Cause of death revealed for Monty, beloved Chicago piping plover

Just weeks after one of Chicago's beloved piping plovers died unexpectedly on a North Side beach, a cause of death has been determined.

A necropsy was conducted by Lincoln Park Zoo after Monty's death on May 13, and found the bird died of a respiratory infection, according to a statement from zoo officials.

"After this procedure, it was determined that Monty died of a severe fungal respiratory infection, including a laryngitis which restricted his airway," the statement said. "Additional testing is being conducted to identify the fungus, but it is suspected as environmental in origin."

The zoo said further testing found Monty showed no signs of avian influenza, also known as bird flu.


Monty's remains were donated to the Field Museum to aid future studies in assisting the recovery of the Great Lake piping plovers, the statement said.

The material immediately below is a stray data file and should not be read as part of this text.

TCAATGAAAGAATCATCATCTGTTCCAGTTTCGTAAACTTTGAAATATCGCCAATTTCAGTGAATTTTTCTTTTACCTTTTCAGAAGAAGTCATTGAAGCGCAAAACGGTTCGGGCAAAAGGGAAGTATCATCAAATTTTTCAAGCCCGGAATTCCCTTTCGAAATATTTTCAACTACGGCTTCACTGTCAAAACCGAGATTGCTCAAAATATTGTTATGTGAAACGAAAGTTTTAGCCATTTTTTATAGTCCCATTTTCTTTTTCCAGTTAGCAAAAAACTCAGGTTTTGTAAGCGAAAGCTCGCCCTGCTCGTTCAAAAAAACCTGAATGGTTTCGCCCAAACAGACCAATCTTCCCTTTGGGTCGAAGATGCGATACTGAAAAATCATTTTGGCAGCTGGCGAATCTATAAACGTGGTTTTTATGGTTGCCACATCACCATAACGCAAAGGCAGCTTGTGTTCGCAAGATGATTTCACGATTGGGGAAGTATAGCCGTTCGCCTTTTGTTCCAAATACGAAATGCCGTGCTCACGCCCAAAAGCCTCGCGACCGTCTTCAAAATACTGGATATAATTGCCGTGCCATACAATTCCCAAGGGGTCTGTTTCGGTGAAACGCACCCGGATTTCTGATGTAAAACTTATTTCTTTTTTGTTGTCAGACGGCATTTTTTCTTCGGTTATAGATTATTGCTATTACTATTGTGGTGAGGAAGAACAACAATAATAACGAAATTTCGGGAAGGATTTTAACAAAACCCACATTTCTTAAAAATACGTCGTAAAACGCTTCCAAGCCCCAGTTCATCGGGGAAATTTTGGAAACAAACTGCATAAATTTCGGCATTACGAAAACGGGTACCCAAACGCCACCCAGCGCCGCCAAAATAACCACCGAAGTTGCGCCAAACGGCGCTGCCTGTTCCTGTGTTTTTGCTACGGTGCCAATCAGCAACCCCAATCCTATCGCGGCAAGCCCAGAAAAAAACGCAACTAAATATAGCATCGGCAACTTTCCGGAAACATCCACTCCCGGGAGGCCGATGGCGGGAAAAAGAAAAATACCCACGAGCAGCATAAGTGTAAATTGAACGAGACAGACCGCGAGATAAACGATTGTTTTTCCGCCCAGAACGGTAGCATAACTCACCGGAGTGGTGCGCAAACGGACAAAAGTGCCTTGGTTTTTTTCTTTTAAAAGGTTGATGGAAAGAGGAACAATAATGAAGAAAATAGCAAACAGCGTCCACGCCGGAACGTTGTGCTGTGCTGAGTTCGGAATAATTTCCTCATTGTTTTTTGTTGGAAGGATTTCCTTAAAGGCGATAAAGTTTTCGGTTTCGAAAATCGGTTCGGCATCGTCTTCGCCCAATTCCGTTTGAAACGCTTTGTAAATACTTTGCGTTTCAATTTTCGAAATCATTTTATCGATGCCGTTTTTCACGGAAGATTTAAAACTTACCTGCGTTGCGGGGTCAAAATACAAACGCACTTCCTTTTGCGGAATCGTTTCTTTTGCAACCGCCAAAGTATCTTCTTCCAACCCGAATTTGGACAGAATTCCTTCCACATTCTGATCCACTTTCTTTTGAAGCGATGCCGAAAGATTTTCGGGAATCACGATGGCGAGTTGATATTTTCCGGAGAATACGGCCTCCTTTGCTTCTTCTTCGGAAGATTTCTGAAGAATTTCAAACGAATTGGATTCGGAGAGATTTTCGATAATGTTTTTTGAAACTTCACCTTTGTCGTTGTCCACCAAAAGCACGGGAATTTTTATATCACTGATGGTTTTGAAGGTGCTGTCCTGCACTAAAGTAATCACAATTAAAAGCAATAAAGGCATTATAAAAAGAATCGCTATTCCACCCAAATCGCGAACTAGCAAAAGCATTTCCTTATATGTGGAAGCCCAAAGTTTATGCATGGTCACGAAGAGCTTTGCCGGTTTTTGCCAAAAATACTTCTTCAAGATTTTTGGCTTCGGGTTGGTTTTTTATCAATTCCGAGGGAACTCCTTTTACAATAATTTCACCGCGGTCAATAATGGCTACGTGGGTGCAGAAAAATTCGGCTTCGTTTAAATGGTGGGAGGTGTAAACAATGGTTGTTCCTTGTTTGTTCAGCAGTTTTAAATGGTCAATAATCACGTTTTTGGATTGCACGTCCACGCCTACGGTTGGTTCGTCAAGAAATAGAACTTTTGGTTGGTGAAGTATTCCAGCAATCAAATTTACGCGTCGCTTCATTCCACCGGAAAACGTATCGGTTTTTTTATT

"Lincoln Park Zoo, USFWS, and all those dedicated to Monty and the piping plovers are devastated by this loss but remain hopeful for the future of this species in Chicago and the Great Lakes region," the statement said.

Monty returned to Chicago in mid-April 2022 after first arriving in 2021 with his mate, Rose. But not long after returning to his usual nesting ground on Montrose Beach, Monty appeared to be in distress.

"He was observed gasping for air before dropping and passing away," said Chicago Park District spokeswoman Tamima Itani.

Monty and Rose were the first Piping Plover couple to shack up in the city since the 1950s, and their return helped sustain the population of the rare bird.

Also, last month, another Piping Plover was spotted at Rainbow Beach on Chicago's South Side.

Associated Press contributed to this report.